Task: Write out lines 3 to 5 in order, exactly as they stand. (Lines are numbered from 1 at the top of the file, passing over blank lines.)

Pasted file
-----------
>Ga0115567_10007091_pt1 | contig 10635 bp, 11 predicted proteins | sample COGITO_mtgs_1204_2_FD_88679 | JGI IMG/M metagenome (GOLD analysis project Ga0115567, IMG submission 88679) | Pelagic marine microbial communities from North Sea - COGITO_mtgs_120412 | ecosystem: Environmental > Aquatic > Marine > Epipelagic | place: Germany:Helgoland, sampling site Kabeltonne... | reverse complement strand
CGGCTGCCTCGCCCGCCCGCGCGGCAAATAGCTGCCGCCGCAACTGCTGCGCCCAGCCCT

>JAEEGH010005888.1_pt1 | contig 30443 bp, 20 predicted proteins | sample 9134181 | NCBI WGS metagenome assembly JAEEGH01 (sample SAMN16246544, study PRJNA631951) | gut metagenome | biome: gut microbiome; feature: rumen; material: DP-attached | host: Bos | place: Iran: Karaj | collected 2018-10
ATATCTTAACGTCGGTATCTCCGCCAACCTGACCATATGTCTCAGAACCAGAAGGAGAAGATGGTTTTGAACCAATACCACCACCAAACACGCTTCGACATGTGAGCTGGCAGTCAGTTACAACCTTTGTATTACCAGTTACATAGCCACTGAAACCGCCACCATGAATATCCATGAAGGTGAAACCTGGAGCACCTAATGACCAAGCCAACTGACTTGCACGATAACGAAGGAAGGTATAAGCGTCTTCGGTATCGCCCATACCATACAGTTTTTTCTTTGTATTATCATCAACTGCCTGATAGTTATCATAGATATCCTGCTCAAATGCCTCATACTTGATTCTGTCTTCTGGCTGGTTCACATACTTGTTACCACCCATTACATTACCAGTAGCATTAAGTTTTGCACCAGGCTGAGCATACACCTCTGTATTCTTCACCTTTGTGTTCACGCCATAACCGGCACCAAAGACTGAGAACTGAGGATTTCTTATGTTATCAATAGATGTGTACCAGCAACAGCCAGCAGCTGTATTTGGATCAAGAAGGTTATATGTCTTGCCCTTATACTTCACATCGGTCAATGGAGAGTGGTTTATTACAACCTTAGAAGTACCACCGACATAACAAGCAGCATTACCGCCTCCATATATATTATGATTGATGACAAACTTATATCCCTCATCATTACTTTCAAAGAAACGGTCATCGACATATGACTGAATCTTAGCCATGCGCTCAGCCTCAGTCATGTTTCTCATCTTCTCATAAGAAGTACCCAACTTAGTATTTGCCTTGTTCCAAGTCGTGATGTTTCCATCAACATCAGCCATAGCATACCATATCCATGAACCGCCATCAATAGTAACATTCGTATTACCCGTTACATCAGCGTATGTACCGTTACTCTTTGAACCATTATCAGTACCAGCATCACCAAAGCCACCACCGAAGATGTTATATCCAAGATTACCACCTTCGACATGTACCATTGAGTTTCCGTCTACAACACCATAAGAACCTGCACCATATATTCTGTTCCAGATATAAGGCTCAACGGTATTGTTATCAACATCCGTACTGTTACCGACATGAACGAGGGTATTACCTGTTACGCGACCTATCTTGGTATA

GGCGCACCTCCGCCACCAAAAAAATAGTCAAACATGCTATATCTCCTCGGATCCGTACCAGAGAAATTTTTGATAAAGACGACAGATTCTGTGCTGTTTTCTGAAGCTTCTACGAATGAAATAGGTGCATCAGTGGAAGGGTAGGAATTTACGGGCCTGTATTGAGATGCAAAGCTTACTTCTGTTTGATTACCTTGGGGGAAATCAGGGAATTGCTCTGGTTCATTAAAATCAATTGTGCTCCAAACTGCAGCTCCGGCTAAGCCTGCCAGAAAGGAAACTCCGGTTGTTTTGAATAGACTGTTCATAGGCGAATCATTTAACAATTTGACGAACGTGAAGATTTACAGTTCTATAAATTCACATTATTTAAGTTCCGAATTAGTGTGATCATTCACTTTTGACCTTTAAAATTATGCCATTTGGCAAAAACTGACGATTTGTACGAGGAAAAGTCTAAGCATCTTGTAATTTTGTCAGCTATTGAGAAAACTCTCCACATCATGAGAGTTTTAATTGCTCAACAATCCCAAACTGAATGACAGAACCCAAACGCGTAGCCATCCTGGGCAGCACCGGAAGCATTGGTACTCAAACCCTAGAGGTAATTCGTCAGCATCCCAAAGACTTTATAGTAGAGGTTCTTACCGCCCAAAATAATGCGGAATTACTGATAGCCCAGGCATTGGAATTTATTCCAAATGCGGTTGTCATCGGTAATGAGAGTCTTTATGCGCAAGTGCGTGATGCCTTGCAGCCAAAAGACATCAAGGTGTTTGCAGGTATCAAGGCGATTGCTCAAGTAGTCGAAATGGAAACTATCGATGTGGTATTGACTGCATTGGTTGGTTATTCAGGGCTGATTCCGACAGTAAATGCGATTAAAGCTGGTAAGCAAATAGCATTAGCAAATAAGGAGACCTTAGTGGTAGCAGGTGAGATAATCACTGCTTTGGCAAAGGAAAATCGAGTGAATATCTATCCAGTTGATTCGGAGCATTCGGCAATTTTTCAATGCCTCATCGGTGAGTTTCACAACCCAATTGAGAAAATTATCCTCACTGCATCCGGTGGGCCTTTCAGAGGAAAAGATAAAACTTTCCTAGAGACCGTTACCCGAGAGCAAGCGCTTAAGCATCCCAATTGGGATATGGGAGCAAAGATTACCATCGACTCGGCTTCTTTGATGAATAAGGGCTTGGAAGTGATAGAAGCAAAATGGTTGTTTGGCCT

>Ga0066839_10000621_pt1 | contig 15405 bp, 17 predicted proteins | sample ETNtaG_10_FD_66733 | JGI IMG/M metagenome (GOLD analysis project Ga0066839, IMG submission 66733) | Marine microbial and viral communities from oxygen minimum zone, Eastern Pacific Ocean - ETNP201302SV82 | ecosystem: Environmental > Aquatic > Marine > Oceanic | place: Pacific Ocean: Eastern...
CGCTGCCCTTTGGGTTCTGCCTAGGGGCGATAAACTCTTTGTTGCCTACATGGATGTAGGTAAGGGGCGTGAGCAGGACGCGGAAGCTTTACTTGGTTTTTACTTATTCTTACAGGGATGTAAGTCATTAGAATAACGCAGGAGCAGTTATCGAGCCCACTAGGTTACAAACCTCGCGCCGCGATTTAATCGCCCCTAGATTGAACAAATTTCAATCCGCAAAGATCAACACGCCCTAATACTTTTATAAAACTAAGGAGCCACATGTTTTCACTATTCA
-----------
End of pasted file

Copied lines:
>JAEEGH010005888.1_pt1 | contig 30443 bp, 20 predicted proteins | sample 9134181 | NCBI WGS metagenome assembly JAEEGH01 (sample SAMN16246544, study PRJNA631951) | gut metagenome | biome: gut microbiome; feature: rumen; material: DP-attached | host: Bos | place: Iran: Karaj | collected 2018-10
ATATCTTAACGTCGGTATCTCCGCCAACCTGACCATATGTCTCAGAACCAGAAGGAGAAGATGGTTTTGAACCAATACCACCACCAAACACGCTTCGACATGTGAGCTGGCAGTCAGTTACAACCTTTGTATTACCAGTTACATAGCCACTGAAACCGCCACCATGAATATCCATGAAGGTGAAACCTGGAGCACCTAATGACCAAGCCAACTGACTTGCACGATAACGAAGGAAGGTATAAGCGTCTTCGGTATCGCCCATACCATACAGTTTTTTCTTTGTATTATCATCAACTGCCTGATAGTTATCATAGATATCCTGCTCAAATGCCTCATACTTGATTCTGTCTTCTGGCTGGTTCACATACTTGTTACCACCCATTACATTACCAGTAGCATTAAGTTTTGCACCAGGCTGAGCATACACCTCTGTATTCTTCACCTTTGTGTTCACGCCATAACCGGCACCAAAGACTGAGAACTGAGGATTTCTTATGTTATCAATAGATGTGTACCAGCAACAGCCAGCAGCTGTATTTGGATCAAGAAGGTTATATGTCTTGCCCTTATACTTCACATCGGTCAATGGAGAGTGGTTTATTACAACCTTAGAAGTACCACCGACATAACAAGCAGCATTACCGCCTCCATATATATTATGATTGATGACAAACTTATATCCCTCATCATTACTTTCAAAGAAACGGTCATCGACATATGACTGAATCTTAGCCATGCGCTCAGCCTCAGTCATGTTTCTCATCTTCTCATAAGAAGTACCCAACTTAGTATTTGCCTTGTTCCAAGTCGTGATGTTTCCATCAACATCAGCCATAGCATACCATATCCATGAACCGCCATCAATAGTAACATTCGTATTACCCGTTACATCAGCGTATGTACCGTTACTCTTTGAACCATTATCAGTACCAGCATCACCAAAGCCACCACCGAAGATGTTATATCCAAGATTACCACCTTCGACATGTACCATTGAGTTTCCGTCTACAACACCATAAGAACCTGCACCATATATTCTGTTCCAGATATAAGGCTCAACGGTATTGTTATCAACATCCGTACTGTTACCGACATGAACGAGGGTATTACCTGTTACGCGACCTATCTTGGTATA

GGCGCACCTCCGCCACCAAAAAAATAGTCAAACATGCTATATCTCCTCGGATCCGTACCAGAGAAATTTTTGATAAAGACGACAGATTCTGTGCTGTTTTCTGAAGCTTCTACGAATGAAATAGGTGCATCAGTGGAAGGGTAGGAATTTACGGGCCTGTATTGAGATGCAAAGCTTACTTCTGTTTGATTACCTTGGGGGAAATCAGGGAATTGCTCTGGTTCATTAAAATCAATTGTGCTCCAAACTGCAGCTCCGGCTAAGCCTGCCAGAAAGGAAACTCCGGTTGTTTTGAATAGACTGTTCATAGGCGAATCATTTAACAATTTGACGAACGTGAAGATTTACAGTTCTATAAATTCACATTATTTAAGTTCCGAATTAGTGTGATCATTCACTTTTGACCTTTAAAATTATGCCATTTGGCAAAAACTGACGATTTGTACGAGGAAAAGTCTAAGCATCTTGTAATTTTGTCAGCTATTGAGAAAACTCTCCACATCATGAGAGTTTTAATTGCTCAACAATCCCAAACTGAATGACAGAACCCAAACGCGTAGCCATCCTGGGCAGCACCGGAAGCATTGGTACTCAAACCCTAGAGGTAATTCGTCAGCATCCCAAAGACTTTATAGTAGAGGTTCTTACCGCCCAAAATAATGCGGAATTACTGATAGCCCAGGCATTGGAATTTATTCCAAATGCGGTTGTCATCGGTAATGAGAGTCTTTATGCGCAAGTGCGTGATGCCTTGCAGCCAAAAGACATCAAGGTGTTTGCAGGTATCAAGGCGATTGCTCAAGTAGTCGAAATGGAAACTATCGATGTGGTATTGACTGCATTGGTTGGTTATTCAGGGCTGATTCCGACAGTAAATGCGATTAAAGCTGGTAAGCAAATAGCATTAGCAAATAAGGAGACCTTAGTGGTAGCAGGTGAGATAATCACTGCTTTGGCAAAGGAAAATCGAGTGAATATCTATCCAGTTGATTCGGAGCATTCGGCAATTTTTCAATGCCTCATCGGTGAGTTTCACAACCCAATTGAGAAAATTATCCTCACTGCATCCGGTGGGCCTTTCAGAGGAAAAGATAAAACTTTCCTAGAGACCGTTACCCGAGAGCAAGCGCTTAAGCATCCCAATTGGGATATGGGAGCAAAGATTACCATCGACTCGGCTTCTTTGATGAATAAGGGCTTGGAAGTGATAGAAGCAAAATGGTTGTTTGGCCT